This is the question that I have been asking myself for the past few weeks. I gave up part of my Spring Break for this. Many hours of sleep were lost over this, as well as, personal leave days. It would have been easy to skip it, but I would have never gotten the answer to my question. I would have missed more than just an answer, I would have missed a valuable experience. The "this" is the 2009 MICCA conference in Baltimore.
The experience started too early in the morning and I was a nervous wreck. I was grateful to meet up with The Art Guy (Aaron Smith) to calm my nerves until my Google presentation started. Just a simple conversation allowed me focus and let go of some of my nerves.
Shocked is not a strong enough word to express how I felt when my Google presentation didn't have a empty seat. Some were willing to seat on the floor, stand in the back, and some even stood in the hallway. It was odd to be the expert of the moment, to have a silent room, and applause at the end. The weirdest of it all is to have people surround me with questions and comments after the session which for person that has been an conference attendee for many years the final sign that is was a successful session. The cherry on top was being offered a paid presentation opportunity. More details on that when it happens.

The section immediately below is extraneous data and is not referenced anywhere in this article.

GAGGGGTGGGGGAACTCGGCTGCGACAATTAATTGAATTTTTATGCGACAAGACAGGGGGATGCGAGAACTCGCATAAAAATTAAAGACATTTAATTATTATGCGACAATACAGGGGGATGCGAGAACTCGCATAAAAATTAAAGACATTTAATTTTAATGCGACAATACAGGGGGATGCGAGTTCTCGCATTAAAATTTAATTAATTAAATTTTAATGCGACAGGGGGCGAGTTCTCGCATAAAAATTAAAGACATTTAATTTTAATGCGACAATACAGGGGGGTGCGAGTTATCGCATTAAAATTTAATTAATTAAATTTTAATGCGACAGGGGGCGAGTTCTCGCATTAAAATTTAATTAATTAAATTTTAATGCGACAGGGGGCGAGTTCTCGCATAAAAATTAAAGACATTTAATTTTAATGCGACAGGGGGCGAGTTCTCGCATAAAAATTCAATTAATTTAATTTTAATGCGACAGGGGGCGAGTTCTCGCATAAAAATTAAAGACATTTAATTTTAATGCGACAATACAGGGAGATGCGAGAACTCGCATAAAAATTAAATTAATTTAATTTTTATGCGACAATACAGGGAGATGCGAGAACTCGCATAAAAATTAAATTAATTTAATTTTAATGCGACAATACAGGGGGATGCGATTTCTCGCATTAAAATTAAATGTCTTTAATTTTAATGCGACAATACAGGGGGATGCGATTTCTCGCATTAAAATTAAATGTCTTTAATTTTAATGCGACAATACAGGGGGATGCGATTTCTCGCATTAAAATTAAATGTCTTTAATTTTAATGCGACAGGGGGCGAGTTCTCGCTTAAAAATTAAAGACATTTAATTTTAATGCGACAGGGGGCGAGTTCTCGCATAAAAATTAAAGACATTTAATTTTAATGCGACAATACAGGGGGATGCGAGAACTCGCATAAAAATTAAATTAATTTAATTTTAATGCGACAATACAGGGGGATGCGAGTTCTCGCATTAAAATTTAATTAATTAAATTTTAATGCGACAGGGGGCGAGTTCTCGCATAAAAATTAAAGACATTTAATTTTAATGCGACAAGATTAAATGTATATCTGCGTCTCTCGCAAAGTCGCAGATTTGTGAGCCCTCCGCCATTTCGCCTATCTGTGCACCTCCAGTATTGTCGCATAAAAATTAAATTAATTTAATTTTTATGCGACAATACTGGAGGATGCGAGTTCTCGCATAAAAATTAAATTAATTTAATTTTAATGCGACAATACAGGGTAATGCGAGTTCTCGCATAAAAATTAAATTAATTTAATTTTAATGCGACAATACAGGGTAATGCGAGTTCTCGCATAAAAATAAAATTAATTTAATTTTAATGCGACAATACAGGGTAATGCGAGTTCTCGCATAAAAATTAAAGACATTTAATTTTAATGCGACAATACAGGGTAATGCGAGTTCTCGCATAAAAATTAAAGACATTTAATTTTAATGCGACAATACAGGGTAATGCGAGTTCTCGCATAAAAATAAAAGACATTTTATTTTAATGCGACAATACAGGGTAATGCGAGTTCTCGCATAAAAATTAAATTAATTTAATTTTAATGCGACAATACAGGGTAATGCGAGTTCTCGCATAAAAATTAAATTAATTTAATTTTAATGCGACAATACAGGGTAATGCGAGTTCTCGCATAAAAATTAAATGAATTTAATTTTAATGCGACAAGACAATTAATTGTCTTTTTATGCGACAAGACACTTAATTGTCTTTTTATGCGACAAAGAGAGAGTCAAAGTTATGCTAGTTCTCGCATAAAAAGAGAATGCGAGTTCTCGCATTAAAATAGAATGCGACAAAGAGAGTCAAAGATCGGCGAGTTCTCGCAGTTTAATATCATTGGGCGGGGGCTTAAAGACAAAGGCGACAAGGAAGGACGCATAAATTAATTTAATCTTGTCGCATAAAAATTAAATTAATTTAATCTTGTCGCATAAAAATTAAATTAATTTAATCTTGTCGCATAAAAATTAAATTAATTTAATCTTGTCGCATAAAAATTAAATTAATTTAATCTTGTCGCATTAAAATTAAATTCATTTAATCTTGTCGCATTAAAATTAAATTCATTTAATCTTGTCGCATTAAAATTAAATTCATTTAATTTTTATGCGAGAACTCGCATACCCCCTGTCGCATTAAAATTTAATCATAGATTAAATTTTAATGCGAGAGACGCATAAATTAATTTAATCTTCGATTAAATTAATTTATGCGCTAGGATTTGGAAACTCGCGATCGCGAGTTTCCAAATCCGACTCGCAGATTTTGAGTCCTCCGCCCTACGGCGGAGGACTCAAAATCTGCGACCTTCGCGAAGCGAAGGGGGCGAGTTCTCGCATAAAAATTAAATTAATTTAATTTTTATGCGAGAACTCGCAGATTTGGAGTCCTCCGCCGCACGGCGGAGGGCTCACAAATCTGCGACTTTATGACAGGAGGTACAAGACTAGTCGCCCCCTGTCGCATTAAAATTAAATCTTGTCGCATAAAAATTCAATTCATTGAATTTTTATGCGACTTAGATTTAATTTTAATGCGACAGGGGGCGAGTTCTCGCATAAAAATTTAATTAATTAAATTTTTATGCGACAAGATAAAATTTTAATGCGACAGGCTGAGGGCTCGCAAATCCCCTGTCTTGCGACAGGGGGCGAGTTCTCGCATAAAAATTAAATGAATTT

The rest of the conference went well, including my Web 2.0 presentation. It was great to catch up with so many that I haven't seen in awhile and to make new connections. When I wasn't presenting I got to see some great presentations and have conversations on how my district should be moving forward in technology.
I actually started this post during MICCA which is now weeks ago, so you might be wondering why it took so long to go live. The reason is that I wanted to detail the after effect.
I went directly back to school the day after the conference and it was a disaster. State online Science testing had begun so I had to build a make-shift computer lab in a small portion of the media center. Instead of conservations about moving forward, I had to hear conservations that have been replayed for the past four years. It was depressing to say the least and now my title question was applied to my everyday profession: Why do I put myself through this?
After getting over the shock I realized the answer was simple: Change. I know that I can't expect things to move forward if I am not willing to help. And so I will keep challenging myself and giving myself more work than required in the hope for change in schools. Kudos to all of those fighting the same fight and I hope to see you at at the next conference or tech event. You are my inspiration.